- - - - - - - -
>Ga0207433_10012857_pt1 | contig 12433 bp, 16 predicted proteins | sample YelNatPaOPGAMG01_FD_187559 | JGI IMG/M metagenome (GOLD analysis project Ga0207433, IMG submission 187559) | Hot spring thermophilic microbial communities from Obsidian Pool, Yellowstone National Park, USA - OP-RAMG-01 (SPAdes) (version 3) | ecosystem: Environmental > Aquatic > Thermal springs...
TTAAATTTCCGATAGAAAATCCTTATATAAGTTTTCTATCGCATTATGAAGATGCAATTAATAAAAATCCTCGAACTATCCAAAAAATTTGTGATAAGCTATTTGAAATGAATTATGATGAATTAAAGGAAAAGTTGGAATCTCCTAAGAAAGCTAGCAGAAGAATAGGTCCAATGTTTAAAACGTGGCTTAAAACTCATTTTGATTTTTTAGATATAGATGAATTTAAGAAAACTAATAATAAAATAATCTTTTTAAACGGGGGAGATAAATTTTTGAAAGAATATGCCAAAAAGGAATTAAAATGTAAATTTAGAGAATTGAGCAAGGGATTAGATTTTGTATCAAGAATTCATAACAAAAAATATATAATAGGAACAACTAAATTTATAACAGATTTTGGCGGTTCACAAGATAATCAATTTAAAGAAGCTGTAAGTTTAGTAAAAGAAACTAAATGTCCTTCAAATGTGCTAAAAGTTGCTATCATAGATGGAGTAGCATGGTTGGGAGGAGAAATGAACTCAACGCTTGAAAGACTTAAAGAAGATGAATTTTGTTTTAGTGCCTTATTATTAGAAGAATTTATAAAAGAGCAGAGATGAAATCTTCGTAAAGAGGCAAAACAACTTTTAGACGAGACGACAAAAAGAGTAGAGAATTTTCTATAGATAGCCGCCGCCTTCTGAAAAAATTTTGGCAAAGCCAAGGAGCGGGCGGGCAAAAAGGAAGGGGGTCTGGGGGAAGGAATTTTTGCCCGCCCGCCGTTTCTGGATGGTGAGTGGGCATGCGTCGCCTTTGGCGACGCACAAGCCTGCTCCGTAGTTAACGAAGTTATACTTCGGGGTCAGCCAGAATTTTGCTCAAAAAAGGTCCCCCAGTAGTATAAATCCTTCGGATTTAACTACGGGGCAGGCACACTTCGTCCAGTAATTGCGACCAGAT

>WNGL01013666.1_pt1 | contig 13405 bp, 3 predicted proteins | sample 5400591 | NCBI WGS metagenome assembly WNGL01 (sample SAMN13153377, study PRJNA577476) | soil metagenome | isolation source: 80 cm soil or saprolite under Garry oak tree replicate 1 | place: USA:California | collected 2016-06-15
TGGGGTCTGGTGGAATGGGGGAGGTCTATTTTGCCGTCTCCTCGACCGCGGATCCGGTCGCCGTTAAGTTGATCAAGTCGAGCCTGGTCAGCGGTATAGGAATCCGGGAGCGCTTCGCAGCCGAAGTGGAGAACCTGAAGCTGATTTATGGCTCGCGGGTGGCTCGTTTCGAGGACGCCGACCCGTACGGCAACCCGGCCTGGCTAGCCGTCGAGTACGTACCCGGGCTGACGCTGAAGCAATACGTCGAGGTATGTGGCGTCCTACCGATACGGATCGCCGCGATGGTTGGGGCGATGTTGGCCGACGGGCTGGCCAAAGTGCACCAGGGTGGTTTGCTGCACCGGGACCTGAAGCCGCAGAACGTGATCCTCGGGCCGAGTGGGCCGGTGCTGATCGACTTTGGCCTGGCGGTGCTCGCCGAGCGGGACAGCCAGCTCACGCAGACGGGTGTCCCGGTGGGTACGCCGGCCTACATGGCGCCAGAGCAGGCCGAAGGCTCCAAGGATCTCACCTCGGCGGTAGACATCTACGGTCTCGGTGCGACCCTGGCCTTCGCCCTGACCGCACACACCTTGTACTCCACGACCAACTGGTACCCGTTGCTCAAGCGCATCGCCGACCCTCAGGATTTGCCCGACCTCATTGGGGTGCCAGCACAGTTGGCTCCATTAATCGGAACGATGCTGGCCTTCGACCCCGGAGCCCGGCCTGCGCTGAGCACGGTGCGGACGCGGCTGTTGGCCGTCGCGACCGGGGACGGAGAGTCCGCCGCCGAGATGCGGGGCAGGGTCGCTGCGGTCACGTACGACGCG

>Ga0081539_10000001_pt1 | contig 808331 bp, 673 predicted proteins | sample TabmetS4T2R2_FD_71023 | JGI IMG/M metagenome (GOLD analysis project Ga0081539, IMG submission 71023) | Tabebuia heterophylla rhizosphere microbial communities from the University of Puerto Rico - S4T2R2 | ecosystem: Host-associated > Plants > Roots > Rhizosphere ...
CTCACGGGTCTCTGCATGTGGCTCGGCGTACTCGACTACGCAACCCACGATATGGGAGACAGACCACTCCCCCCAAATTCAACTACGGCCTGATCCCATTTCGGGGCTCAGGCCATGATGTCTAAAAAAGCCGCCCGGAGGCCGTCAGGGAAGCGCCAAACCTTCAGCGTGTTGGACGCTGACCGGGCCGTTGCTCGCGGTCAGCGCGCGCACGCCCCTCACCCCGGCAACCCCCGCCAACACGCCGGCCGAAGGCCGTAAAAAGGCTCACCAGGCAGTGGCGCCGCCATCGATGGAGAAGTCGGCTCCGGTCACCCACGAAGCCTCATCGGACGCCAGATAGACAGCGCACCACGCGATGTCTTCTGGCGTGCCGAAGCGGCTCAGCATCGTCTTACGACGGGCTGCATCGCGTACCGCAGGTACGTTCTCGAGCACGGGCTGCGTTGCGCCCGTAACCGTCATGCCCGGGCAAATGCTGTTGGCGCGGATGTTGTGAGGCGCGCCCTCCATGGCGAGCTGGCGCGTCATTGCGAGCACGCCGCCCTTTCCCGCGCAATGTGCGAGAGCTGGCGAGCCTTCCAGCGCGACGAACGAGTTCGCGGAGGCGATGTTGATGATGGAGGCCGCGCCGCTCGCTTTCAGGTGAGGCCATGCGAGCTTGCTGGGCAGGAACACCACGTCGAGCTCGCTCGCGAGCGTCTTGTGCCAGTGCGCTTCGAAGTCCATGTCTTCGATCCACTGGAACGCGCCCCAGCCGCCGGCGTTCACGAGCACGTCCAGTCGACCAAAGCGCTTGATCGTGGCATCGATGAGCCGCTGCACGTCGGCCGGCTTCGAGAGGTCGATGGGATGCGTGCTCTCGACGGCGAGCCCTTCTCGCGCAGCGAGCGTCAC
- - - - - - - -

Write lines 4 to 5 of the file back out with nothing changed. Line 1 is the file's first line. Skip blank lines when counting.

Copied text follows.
TGGGGTCTGGTGGAATGGGGGAGGTCTATTTTGCCGTCTCCTCGACCGCGGATCCGGTCGCCGTTAAGTTGATCAAGTCGAGCCTGGTCAGCGGTATAGGAATCCGGGAGCGCTTCGCAGCCGAAGTGGAGAACCTGAAGCTGATTTATGGCTCGCGGGTGGCTCGTTTCGAGGACGCCGACCCGTACGGCAACCCGGCCTGGCTAGCCGTCGAGTACGTACCCGGGCTGACGCTGAAGCAATACGTCGAGGTATGTGGCGTCCTACCGATACGGATCGCCGCGATGGTTGGGGCGATGTTGGCCGACGGGCTGGCCAAAGTGCACCAGGGTGGTTTGCTGCACCGGGACCTGAAGCCGCAGAACGTGATCCTCGGGCCGAGTGGGCCGGTGCTGATCGACTTTGGCCTGGCGGTGCTCGCCGAGCGGGACAGCCAGCTCACGCAGACGGGTGTCCCGGTGGGTACGCCGGCCTACATGGCGCCAGAGCAGGCCGAAGGCTCCAAGGATCTCACCTCGGCGGTAGACATCTACGGTCTCGGTGCGACCCTGGCCTTCGCCCTGACCGCACACACCTTGTACTCCACGACCAACTGGTACCCGTTGCTCAAGCGCATCGCCGACCCTCAGGATTTGCCCGACCTCATTGGGGTGCCAGCACAGTTGGCTCCATTAATCGGAACGATGCTGGCCTTCGACCCCGGAGCCCGGCCTGCGCTGAGCACGGTGCGGACGCGGCTGTTGGCCGTCGCGACCGGGGACGGAGAGTCCGCCGCCGAGATGCGGGGCAGGGTCGCTGCGGTCACGTACGACGCG

>Ga0081539_10000001_pt1 | contig 808331 bp, 673 predicted proteins | sample TabmetS4T2R2_FD_71023 | JGI IMG/M metagenome (GOLD analysis project Ga0081539, IMG submission 71023) | Tabebuia heterophylla rhizosphere microbial communities from the University of Puerto Rico - S4T2R2 | ecosystem: Host-associated > Plants > Roots > Rhizosphere ...